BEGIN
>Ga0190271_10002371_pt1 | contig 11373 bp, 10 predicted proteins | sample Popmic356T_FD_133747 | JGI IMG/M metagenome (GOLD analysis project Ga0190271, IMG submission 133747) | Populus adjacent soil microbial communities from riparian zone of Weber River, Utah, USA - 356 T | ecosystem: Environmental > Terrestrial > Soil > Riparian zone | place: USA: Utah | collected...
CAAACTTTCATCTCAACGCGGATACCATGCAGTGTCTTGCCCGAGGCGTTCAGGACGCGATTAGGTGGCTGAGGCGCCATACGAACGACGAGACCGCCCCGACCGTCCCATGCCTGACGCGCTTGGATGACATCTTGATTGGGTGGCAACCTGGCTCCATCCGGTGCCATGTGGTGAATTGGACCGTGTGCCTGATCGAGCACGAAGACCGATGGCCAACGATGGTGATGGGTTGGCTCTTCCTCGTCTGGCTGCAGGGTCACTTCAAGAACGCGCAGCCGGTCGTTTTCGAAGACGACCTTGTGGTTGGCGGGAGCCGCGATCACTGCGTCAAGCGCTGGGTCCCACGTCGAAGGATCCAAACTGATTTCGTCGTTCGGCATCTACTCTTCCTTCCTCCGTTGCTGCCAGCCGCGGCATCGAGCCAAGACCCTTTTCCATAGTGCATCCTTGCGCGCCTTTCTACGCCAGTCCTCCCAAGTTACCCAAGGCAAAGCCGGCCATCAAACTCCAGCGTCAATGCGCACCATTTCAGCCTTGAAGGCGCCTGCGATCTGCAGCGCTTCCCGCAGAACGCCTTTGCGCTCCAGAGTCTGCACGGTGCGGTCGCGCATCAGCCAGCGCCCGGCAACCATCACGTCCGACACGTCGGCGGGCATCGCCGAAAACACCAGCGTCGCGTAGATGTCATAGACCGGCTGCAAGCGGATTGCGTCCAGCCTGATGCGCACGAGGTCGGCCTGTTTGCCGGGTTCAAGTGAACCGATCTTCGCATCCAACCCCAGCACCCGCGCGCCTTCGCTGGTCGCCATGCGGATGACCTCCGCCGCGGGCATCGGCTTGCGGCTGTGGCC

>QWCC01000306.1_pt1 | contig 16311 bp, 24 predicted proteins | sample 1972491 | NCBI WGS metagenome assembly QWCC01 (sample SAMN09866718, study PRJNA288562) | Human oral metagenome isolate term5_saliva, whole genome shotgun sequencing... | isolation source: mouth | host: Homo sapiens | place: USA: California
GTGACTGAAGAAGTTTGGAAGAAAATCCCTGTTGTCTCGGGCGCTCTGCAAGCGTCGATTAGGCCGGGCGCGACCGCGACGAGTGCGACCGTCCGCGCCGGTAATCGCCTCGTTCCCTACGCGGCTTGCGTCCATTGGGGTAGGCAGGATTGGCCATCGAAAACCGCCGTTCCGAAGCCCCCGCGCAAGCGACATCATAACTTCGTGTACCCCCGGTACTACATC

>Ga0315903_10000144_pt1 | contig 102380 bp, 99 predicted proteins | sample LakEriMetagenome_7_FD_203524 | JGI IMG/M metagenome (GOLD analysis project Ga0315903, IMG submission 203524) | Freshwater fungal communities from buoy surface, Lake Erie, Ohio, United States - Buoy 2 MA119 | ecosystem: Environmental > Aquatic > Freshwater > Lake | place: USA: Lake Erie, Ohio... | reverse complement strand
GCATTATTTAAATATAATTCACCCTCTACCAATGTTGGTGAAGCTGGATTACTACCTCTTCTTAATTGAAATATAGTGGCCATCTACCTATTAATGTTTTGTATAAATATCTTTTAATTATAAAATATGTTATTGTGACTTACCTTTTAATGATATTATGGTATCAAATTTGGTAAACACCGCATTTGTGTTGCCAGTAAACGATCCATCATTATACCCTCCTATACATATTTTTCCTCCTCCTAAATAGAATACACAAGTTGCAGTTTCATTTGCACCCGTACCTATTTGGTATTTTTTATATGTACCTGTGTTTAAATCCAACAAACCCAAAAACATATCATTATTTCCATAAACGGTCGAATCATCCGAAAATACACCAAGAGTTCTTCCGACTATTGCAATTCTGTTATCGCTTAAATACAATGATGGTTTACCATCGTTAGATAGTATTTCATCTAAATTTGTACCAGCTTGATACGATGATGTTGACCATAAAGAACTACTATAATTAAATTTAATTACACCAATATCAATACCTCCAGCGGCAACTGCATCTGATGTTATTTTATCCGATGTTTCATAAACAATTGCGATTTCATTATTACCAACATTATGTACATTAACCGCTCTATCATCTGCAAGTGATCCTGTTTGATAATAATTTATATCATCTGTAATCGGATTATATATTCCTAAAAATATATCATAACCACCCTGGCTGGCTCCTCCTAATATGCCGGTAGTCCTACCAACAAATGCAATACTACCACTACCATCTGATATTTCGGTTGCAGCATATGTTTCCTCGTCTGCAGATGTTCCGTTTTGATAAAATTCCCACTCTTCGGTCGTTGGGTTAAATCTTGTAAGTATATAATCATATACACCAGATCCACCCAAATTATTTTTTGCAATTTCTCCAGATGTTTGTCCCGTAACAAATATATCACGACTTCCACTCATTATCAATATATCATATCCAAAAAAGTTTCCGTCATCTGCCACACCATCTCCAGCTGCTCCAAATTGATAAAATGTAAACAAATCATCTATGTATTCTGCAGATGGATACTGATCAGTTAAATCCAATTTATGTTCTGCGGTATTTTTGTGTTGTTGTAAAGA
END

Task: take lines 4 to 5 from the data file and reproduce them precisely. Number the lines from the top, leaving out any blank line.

GTGACTGAAGAAGTTTGGAAGAAAATCCCTGTTGTCTCGGGCGCTCTGCAAGCGTCGATTAGGCCGGGCGCGACCGCGACGAGTGCGACCGTCCGCGCCGGTAATCGCCTCGTTCCCTACGCGGCTTGCGTCCATTGGGGTAGGCAGGATTGGCCATCGAAAACCGCCGTTCCGAAGCCCCCGCGCAAGCGACATCATAACTTCGTGTACCCCCGGTACTACATC

>Ga0315903_10000144_pt1 | contig 102380 bp, 99 predicted proteins | sample LakEriMetagenome_7_FD_203524 | JGI IMG/M metagenome (GOLD analysis project Ga0315903, IMG submission 203524) | Freshwater fungal communities from buoy surface, Lake Erie, Ohio, United States - Buoy 2 MA119 | ecosystem: Environmental > Aquatic > Freshwater > Lake | place: USA: Lake Erie, Ohio... | reverse complement strand